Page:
Germany’s left-wing party vowed to pursue a higher minimum wage, raise corporate taxes and protect refugees. The Left also tried to distance itself from the SPD, while also holding out for the possibility of a coalition.
Germany’s Left Party unveiled its official campaign platform on Monday ahead of federal elections in September. Under the slogan of “Social Justice for All,” the liberals hoped to carve out a niche for themselves in an election year characterized by a weakening of party identity across the board.
“We want to take a very clear stance against the right-wing. For us there are no upper limits. The right to asylum is not negotiable,” said party co-chair Bernd Riexinger in Berlin, making it very clear that the “for all” part of their slogan included Germany’s many new arrivals as well.
Other key points in the Left’s platform included raising the minimum wage from 8.84 euros to 12 euros ($9.42 to $12.78), imposing regulations on landlords seeking to raise rents, and ending Germany two-tier healthcare system that has both a public and private option in favor of a more “equal” program. They also want to halt all weapons exports
Riexinger also sought to contrast the Left party as much as possible with the Social Democrats (SPD), the center-left mainstream party who, along with Chancellor Angela Merkel’s Christian Democrats (CDU), have made up the core of German politics since the end of World War II.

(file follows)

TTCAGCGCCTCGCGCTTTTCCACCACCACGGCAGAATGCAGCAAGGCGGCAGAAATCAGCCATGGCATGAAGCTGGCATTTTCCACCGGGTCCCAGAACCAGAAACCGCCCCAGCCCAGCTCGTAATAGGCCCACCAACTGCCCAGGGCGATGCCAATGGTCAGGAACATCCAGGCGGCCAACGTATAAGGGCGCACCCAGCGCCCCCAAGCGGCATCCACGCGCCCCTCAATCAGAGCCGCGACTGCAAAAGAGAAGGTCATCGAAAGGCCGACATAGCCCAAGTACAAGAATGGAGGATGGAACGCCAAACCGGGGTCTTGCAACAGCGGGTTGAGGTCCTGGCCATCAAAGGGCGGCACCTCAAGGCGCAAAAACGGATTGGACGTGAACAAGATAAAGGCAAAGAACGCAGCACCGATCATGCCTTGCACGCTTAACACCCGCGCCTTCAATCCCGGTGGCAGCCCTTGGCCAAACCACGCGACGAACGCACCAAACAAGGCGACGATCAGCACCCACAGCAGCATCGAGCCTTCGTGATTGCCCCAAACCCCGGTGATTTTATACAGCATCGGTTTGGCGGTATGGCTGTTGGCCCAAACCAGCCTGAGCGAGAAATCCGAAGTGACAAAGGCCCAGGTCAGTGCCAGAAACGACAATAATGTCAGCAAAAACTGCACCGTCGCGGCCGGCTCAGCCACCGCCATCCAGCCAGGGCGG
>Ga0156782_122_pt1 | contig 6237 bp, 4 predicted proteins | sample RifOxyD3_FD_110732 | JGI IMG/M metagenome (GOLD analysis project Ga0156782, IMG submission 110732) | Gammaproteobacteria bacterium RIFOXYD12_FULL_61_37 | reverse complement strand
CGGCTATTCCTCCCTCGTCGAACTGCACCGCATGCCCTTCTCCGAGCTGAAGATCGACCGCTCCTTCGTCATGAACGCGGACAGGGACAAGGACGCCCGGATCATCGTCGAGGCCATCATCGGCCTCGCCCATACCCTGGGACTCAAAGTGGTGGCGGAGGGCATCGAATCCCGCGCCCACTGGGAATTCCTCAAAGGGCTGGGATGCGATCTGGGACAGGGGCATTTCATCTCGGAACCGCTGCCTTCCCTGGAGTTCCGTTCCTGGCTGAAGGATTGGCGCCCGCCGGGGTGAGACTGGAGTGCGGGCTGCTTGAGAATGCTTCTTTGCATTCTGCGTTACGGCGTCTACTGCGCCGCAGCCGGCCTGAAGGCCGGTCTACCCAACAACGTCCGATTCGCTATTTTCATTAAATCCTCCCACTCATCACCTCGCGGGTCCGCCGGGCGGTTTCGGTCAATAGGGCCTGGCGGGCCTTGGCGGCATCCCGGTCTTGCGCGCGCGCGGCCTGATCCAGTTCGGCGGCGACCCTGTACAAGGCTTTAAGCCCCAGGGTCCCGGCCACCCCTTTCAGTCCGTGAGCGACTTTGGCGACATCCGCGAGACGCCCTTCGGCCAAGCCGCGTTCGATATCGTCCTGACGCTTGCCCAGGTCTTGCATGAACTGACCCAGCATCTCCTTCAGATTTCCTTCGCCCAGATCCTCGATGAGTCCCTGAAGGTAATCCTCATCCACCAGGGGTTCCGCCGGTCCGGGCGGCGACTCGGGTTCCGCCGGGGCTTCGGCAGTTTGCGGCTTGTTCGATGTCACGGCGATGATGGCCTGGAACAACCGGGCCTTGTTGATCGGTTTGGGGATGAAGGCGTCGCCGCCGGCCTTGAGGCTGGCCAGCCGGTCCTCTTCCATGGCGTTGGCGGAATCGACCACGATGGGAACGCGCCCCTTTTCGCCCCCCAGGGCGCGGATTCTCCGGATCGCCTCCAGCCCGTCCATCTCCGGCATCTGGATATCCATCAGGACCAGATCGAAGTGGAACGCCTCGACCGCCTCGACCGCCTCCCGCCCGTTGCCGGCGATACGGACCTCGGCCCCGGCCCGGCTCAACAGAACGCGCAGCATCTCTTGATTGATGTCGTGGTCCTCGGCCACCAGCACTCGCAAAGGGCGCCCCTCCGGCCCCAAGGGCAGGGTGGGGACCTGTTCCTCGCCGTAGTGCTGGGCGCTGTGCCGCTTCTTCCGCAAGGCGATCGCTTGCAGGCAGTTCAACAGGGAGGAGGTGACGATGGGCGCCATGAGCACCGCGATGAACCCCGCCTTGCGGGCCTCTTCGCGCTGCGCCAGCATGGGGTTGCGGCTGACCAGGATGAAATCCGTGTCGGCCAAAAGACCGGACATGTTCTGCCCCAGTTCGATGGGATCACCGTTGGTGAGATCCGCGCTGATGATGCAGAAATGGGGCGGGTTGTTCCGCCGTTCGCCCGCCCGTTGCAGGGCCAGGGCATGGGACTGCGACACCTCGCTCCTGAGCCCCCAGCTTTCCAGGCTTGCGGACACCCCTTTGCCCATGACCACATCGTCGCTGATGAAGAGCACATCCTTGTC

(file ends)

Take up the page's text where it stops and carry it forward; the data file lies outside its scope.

Left tries to have it both ways with SPD
Indeed, one of the major issues in this year’s election is that after four years of a grand coalition between the SPD and CDU, increased prosperity and agreement on a number of key issues, Germany’s political parties are struggling to highlight their differences from other another.
In that vein, Reixinger said that “the biggest difference between us and the SPD is in our tax policy.” The Left wants to close loopholes and increase taxes on business and the wealthy, which they hope will help fund some of their more ambitious programs like a universal basic income and massive investment in education and digital infrastructure.
As the SPD moves away from Merkel and closer to the left wing of the party under chancellor candidate Martin Schulz, the Left is struggling to hold on to its eight percent poll numbers as newcomers the nationalist Alternative for Germany (AfD) and other smaller parties like the Greens carve up some of its territory.
In Germany, parties need at least five percent of the vote to hold seats in parliament. The Left party has hinted that it would be interested in ruling in coalition with the Green party and the SPD, should the possibility present itself in September.
However, speaking on German public television on Monday morning, Left party lawmaker Dietmar Bartsch dismissed coalition plotting as “annoying” for voters, and said “every party should fight for itself.”